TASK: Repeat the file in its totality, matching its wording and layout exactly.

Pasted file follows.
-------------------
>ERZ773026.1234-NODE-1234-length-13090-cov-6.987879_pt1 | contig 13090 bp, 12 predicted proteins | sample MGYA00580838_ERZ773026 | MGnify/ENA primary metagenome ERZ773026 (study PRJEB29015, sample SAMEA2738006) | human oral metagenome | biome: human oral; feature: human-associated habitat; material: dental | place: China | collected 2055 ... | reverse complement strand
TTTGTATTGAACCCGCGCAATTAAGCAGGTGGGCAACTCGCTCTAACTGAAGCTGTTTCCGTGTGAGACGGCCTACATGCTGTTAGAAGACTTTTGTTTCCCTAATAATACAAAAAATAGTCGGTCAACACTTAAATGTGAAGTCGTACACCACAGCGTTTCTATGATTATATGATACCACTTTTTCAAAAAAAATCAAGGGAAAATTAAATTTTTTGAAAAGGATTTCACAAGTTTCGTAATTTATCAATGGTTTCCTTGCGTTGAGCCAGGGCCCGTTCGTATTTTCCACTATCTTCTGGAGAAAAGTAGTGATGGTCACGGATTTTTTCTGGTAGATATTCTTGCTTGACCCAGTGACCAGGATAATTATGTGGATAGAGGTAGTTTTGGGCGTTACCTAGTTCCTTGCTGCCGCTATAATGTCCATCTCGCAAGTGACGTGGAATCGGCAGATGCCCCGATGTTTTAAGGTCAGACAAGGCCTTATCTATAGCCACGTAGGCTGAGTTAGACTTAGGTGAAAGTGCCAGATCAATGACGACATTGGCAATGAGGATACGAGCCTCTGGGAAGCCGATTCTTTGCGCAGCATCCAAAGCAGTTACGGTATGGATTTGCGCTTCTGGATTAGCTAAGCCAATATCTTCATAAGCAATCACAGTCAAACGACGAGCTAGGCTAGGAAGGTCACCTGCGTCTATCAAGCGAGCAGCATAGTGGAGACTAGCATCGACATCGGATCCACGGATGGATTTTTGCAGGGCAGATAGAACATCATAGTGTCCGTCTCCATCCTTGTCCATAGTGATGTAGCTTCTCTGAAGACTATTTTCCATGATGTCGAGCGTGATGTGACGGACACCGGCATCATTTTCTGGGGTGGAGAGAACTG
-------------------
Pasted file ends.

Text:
>ERZ773026.1234-NODE-1234-length-13090-cov-6.987879_pt1 | contig 13090 bp, 12 predicted proteins | sample MGYA00580838_ERZ773026 | MGnify/ENA primary metagenome ERZ773026 (study PRJEB29015, sample SAMEA2738006) | human oral metagenome | biome: human oral; feature: human-associated habitat; material: dental | place: China | collected 2055 ... | reverse complement strand
TTTGTATTGAACCCGCGCAATTAAGCAGGTGGGCAACTCGCTCTAACTGAAGCTGTTTCCGTGTGAGACGGCCTACATGCTGTTAGAAGACTTTTGTTTCCCTAATAATACAAAAAATAGTCGGTCAACACTTAAATGTGAAGTCGTACACCACAGCGTTTCTATGATTATATGATACCACTTTTTCAAAAAAAATCAAGGGAAAATTAAATTTTTTGAAAAGGATTTCACAAGTTTCGTAATTTATCAATGGTTTCCTTGCGTTGAGCCAGGGCCCGTTCGTATTTTCCACTATCTTCTGGAGAAAAGTAGTGATGGTCACGGATTTTTTCTGGTAGATATTCTTGCTTGACCCAGTGACCAGGATAATTATGTGGATAGAGGTAGTTTTGGGCGTTACCTAGTTCCTTGCTGCCGCTATAATGTCCATCTCGCAAGTGACGTGGAATCGGCAGATGCCCCGATGTTTTAAGGTCAGACAAGGCCTTATCTATAGCCACGTAGGCTGAGTTAGACTTAGGTGAAAGTGCCAGATCAATGACGACATTGGCAATGAGGATACGAGCCTCTGGGAAGCCGATTCTTTGCGCAGCATCCAAAGCAGTTACGGTATGGATTTGCGCTTCTGGATTAGCTAAGCCAATATCTTCATAAGCAATCACAGTCAAACGACGAGCTAGGCTAGGAAGGTCACCTGCGTCTATCAAGCGAGCAGCATAGTGGAGACTAGCATCGACATCGGATCCACGGATGGATTTTTGCAGGGCAGATAGAACATCATAGTGTCCGTCTCCATCCTTGTCCATAGTGATGTAGCTTCTCTGAAGACTATTTTCCATGATGTCGAGCGTGATGTGACGGACACCGGCATCATTTTCTGGGGTGGAGAGAACTG